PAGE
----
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Great post. I’m not a big rereader, but I am slowing gravitating back to my favorite novels, gearing up to reread them here and there. I think there is something to be said about revisiting a novel after you are familiar with it. You really can appreciate the artistic qualities much more.

Comment by Brenna

I like this, Ellen.

On the bookshelves, I’ve Lolita, Glory and Pnin (haven’t read this one yet) and I want even more Nabokov. I think his work lends itself to rereading even more than usual.

In general, i rarely read reread books within the span of a few years. There are a few exceptions though notables a WoW trilogy by Richard A. Knaak I’ve read several times in the last few years.

Great post.

Comment by Mayowa

i think you’re right, nabokov’s work does lend itself to rereading more than usual. he plays so much with time and there are so many details to his novels that seem insignificant until you do a second or third read and can spot the connections. not always major things, or necessary to “understanding” his work (whatever that means), but still exciting to uncover.

i’m trying and failing to remember if i reread as much in the states. nabokov, always, but i think i reread more here in macedonia because it’s comforting in some way to return to books i’ve been through before. this doesn’t explain why i haven’t devoted the last year and a half to reading harry potter on a loop, but it’s the best i got.

Comment by Ellen Rhudy

Your post made me think about a lot of things. Since I started blogging, I’ve been like a kid at a candy store. I stopped rereading old favorites, and wondered at all the books I hadn’t read yet. Maybe it’s time to stop and smell the figurative roses.

Speaking of Lolita, it’s definitely time for a reread. :)

Comment by Darlyn

do you ever feel a tension between the desire to discover amazing new books that you might one day want to reread, and just wanting to return to favorites?

i think i go through phases in my reading, which has got to be normal. sometimes i get going with books that are new to me, or recent publications, and sometimes for weeks the bulk of my reading is rereading.

the more i read book blogs and reviews of books i’ve never read, though, the more i want to read everything that everyone else is writing about. the only thing stopping me is lack of access to a public library and not wanting to spend all my savings on kindle books :)

Comment by Ellen Rhudy

Yes, I do. For example, I love Pride and Prejudice, To Kill a Mockingbird, and Little Women, and could happily reread them over and over. However, I keep thinking that there are tons of books, not just classics, that I would probably love. The thrill of discovering new “favorites” is a huge part of why I keep reading. :)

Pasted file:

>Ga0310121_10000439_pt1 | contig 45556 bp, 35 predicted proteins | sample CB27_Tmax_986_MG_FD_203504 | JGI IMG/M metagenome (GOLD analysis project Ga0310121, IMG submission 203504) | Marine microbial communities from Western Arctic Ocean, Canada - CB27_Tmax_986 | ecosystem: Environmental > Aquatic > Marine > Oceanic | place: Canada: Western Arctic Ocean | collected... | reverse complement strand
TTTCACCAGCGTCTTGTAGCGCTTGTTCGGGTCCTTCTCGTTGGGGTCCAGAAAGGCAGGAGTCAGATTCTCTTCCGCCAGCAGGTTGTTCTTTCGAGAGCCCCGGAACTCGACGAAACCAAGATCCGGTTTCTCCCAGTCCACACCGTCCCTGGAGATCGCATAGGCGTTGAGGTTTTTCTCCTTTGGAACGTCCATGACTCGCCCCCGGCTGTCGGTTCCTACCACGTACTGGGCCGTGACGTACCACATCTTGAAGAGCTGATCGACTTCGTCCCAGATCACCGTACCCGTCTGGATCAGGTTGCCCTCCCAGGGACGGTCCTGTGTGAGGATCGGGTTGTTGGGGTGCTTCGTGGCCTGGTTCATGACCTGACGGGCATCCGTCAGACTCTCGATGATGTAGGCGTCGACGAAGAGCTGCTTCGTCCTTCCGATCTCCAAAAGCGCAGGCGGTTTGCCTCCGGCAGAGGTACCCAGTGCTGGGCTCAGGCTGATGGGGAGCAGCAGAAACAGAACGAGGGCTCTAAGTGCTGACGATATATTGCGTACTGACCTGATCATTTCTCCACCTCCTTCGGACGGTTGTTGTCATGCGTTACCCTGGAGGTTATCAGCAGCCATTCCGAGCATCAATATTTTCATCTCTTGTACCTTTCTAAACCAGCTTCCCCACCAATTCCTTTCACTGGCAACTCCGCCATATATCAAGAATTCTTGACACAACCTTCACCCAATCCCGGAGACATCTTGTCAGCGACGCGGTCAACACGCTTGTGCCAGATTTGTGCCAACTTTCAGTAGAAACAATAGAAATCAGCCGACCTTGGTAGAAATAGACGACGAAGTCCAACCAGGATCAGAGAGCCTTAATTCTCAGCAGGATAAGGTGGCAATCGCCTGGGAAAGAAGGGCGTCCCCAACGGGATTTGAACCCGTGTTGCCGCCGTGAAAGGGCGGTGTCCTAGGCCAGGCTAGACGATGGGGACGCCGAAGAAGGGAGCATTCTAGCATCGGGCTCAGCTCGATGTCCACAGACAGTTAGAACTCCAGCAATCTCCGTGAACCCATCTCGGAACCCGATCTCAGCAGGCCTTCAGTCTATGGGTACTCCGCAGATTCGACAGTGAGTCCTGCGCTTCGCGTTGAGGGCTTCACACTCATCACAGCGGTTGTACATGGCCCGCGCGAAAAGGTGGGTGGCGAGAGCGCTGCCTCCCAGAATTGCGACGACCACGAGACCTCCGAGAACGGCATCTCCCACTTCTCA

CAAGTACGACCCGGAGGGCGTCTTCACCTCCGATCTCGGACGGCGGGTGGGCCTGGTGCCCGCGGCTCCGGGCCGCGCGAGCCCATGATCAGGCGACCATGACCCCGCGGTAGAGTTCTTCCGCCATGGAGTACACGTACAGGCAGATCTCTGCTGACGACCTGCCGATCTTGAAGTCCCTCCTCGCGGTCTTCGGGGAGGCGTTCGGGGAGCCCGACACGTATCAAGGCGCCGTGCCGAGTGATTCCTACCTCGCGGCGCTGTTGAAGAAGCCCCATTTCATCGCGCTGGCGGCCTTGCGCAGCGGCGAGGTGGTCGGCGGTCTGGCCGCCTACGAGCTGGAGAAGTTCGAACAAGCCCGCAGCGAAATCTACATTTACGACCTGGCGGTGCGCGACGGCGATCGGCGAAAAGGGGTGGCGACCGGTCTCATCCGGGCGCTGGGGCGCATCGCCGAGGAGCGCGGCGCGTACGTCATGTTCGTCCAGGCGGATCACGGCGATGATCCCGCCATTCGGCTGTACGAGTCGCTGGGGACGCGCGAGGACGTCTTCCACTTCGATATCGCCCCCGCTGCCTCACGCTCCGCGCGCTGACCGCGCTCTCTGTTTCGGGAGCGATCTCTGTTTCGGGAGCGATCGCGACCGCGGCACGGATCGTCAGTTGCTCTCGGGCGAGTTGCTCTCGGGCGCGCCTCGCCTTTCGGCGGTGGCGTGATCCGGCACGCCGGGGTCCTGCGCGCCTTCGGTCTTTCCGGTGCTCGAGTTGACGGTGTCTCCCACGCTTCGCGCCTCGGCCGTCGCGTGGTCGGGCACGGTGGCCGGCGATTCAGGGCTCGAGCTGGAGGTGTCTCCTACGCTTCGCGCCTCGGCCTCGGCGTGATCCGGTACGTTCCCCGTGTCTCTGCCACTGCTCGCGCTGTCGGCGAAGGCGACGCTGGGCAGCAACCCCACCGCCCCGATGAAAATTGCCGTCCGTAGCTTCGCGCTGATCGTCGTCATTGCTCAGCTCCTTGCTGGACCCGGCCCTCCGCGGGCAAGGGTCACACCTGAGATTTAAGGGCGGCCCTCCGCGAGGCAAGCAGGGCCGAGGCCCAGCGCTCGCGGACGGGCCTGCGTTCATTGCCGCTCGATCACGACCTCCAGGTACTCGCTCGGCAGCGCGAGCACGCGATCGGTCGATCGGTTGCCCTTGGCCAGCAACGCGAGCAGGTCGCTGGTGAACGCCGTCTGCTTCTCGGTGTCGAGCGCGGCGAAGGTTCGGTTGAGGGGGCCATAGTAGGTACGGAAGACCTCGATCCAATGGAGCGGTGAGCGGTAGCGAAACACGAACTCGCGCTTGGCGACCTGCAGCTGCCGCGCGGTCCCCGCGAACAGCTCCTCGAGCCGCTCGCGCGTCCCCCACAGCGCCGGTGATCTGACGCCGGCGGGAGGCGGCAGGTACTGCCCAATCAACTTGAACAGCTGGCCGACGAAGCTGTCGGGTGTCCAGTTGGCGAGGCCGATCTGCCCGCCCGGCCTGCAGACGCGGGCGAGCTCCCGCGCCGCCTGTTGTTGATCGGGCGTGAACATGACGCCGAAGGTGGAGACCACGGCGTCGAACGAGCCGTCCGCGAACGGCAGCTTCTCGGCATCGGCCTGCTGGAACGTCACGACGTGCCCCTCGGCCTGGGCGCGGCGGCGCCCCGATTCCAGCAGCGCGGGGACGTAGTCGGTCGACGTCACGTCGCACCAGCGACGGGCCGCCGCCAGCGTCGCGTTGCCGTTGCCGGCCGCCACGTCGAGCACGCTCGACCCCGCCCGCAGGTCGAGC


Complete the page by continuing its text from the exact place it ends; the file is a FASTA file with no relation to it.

Comment by Darlyn

Lovely lovely post Ellen. I do like to reread too … Jane Austen is my first port of call, but I have discovered in recent years that I re-read other books – and look to do so – more than I thought I did. There’s always that tension between what you might be missing when you re-read but at least when you re-read you know you are getting something that means something to you, and in the end that’s really what reading is all about isn’t it?

One of the reasons I bought a kindle was for rereading classics… so I could have them at hand whenever I wanted them in an easy to manage format.

Comment by whisperinggums

[…] of Fat Books and Thin Women would agree I think. Check out her recent post in praise of re-reading, and see for yourselves. Those of you who’ve been reading my blog for […]

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I love rereading and sadly I haven’t reread as much in the last few years as I usually do. One of my goals for the year is to get through the unread books on my shelves and TBR so that I can take a more relaxed and normal approach to reading in future years. I’d like to undo what blogging has done to my reading habits.

Comment by Amanda

yeah. i wouldn’t say that i have any real “reading goals,” but one of them is to stay away from what seems an unnerving desire, among bloggers, to read a certain number of books a year. better to read naturally, to read what’s interesting at the moment, than to read as some sort of project. (for me and my mental health, anyway.)

Comment by Ellen Rhudy

Oh agree totally. My only reading goal is to try to read more one year than the previous – just because there’s so much to read – but I have no actual number in mind (and in fact the number I read each year is very low) and I rarely achieve this goal! I don’t do challenges either, though I’m thinking I could do a TBR challenge ie try to read books I already have than buy more!

Comment by whisperinggums

i got pretty excited for a couple of reading challenges at the start of this year (the novelty of it all?) but after a month of having the buttons up on my site and not wanting to do the challenges i figured…maybe these things just aren’t for me. like you, i want to read the books i already have, and i want to enjoy the books i do read. so, i’ll probably read something by murakami this year, but i don’t want to wonder if i’m reading it just because i signed up for the “haruki murakami reading challenge.”

Comment by Ellen Rhudy

I love this post so much. I can really relate to the wonderful-ness of rereading and I love Nabakov’s comment on reading. I don’t reread often enough, although I try to reread at least one thing a month.

Comment by Rebecca Reid

[…] On Rereading (fatbooks.org) […]